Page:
If you want to keep your brain healthy as you age, exercise your body. That, in essence, is the conclusion of several clinical trials, the results of which were reported at the Alzheimer's Association International Conference in Vancouver, British Columbia, last month.
The most ambitious study, of 120 sedentary senior citizens, was conducted at the University of Pittsburgh. Walking for exercise slows the memory loss associated with Alzheimer's, report researchers headed by psychology professor Kirk Erickson said.
One group of seniors in the study walked for 30 to 45 minutes three days a week. The other stretched and toned.
After a year, the walkers increased the size of their hippocampus, the region of the brain associated with memory, by 2 percent, as measured with MRIs. Most Alzheimer's patients suffer significant shrinking of the hippocampus.
The researchers also found growth in the prefrontal cortex, the region of the brain associated with decision making and related activities that psychologists call executive function. The more fit the patient, the larger the growth in the prefrontal cortex.
"I would say this is pretty dramatic," Erickson said. "This is only after one year of exercise and moderate intensity at that."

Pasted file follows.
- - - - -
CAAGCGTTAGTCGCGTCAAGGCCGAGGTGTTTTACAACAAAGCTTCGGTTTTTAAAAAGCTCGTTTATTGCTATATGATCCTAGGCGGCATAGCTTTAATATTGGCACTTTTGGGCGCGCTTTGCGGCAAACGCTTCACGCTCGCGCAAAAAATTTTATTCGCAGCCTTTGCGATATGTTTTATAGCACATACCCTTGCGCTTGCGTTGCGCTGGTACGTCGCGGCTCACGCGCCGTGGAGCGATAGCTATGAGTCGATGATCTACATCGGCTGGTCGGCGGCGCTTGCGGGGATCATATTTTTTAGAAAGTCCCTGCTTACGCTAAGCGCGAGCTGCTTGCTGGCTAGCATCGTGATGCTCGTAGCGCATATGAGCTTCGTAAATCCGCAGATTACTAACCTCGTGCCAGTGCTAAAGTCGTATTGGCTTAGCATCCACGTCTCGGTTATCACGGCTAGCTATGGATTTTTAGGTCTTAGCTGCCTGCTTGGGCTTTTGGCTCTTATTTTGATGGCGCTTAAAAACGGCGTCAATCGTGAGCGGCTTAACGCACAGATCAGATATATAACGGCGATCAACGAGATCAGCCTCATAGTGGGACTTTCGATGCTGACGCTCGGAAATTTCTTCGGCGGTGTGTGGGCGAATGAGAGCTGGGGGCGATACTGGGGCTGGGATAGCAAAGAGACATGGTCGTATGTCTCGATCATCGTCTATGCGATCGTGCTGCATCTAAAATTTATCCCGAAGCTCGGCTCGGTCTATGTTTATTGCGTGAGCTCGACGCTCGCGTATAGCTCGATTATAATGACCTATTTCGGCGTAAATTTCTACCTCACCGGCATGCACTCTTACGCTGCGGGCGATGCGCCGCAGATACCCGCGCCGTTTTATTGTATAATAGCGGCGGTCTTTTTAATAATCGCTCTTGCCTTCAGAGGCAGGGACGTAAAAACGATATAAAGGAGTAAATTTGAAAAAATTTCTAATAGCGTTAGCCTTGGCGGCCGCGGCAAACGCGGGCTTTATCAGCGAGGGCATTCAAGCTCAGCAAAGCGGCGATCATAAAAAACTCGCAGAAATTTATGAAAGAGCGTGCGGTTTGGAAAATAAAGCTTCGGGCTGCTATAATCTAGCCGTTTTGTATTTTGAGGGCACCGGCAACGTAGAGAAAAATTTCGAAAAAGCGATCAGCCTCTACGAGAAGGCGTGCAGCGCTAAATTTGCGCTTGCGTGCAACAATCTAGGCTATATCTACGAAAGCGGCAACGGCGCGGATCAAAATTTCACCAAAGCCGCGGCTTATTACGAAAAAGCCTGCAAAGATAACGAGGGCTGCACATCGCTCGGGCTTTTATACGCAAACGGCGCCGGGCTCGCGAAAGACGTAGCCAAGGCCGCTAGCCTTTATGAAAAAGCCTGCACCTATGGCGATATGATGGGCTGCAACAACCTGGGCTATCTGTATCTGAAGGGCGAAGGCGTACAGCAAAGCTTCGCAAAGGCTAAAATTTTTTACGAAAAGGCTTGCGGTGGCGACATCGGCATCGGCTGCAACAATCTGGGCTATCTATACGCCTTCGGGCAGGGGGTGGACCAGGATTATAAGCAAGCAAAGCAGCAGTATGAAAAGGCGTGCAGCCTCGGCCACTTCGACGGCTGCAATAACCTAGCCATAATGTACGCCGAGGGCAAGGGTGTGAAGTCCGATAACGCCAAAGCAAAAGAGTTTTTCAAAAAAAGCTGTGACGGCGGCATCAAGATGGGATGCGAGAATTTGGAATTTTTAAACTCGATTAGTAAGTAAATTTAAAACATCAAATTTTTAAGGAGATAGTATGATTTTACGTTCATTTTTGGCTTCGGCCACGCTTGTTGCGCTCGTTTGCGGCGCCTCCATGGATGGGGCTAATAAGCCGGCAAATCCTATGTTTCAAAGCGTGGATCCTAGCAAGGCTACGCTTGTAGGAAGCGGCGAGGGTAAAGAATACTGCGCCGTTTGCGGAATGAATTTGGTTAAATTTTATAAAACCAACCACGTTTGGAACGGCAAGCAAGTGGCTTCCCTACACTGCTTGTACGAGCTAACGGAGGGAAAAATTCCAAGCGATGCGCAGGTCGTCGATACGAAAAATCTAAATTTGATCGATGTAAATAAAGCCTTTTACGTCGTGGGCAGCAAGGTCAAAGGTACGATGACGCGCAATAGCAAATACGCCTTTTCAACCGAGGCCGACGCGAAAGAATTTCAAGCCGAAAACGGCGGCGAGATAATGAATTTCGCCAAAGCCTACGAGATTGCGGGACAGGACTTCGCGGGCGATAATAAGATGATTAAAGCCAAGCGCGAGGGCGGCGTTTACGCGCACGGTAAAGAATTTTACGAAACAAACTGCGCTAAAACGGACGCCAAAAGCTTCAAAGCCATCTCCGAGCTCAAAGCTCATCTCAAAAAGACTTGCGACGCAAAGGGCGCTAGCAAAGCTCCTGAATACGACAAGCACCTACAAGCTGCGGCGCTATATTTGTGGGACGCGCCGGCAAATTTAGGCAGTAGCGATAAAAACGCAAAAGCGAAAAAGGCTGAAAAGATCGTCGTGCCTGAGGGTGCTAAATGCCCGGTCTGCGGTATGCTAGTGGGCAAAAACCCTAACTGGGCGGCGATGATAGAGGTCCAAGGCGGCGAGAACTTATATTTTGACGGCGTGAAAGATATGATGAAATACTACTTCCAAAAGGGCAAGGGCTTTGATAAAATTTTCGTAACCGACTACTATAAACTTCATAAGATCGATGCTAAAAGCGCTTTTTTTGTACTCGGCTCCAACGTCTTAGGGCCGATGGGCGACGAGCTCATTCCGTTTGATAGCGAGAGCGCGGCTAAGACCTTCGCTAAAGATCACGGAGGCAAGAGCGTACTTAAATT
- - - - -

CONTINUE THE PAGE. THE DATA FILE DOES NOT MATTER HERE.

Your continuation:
Though it's clear moderate exercise can reduce the risk of cognitive impairment in older adults, little is known about why exercise is good for brain health, or, what, exactly, is the relationship between a larger hippocampus and better memory, he said.
In a six-month study of women ages 70 to 80, researchers at the University of British Columbia in Vancouver found that walking and resistance training (lifting weights) significantly improved performance on the Stroop Test, which measures a person's ability to sustain attention with and without interference. It's commonly used to measure the brain's vitality and flexibility. Only the weightlifters had positive changes in the brain regions associated with memory.
"Twice-weekly resistance training is a promising strategy to alter the trajectory of cognitive decline in seniors with MCI (mild cognitive impairment)," said Teresa Liu-Ambrose, supervisor of the graduate students who conducted the study.
A Japanese study over a year of 47 seniors ages 65 to 93 found that those who exercised for 90 minutes a day improved significantly their ability to use language.
"These latest studies show that resistance training is emerging as particularly valuable for older adults," said William Thies, chief medical and scientific officer for the Alzheimer's Association.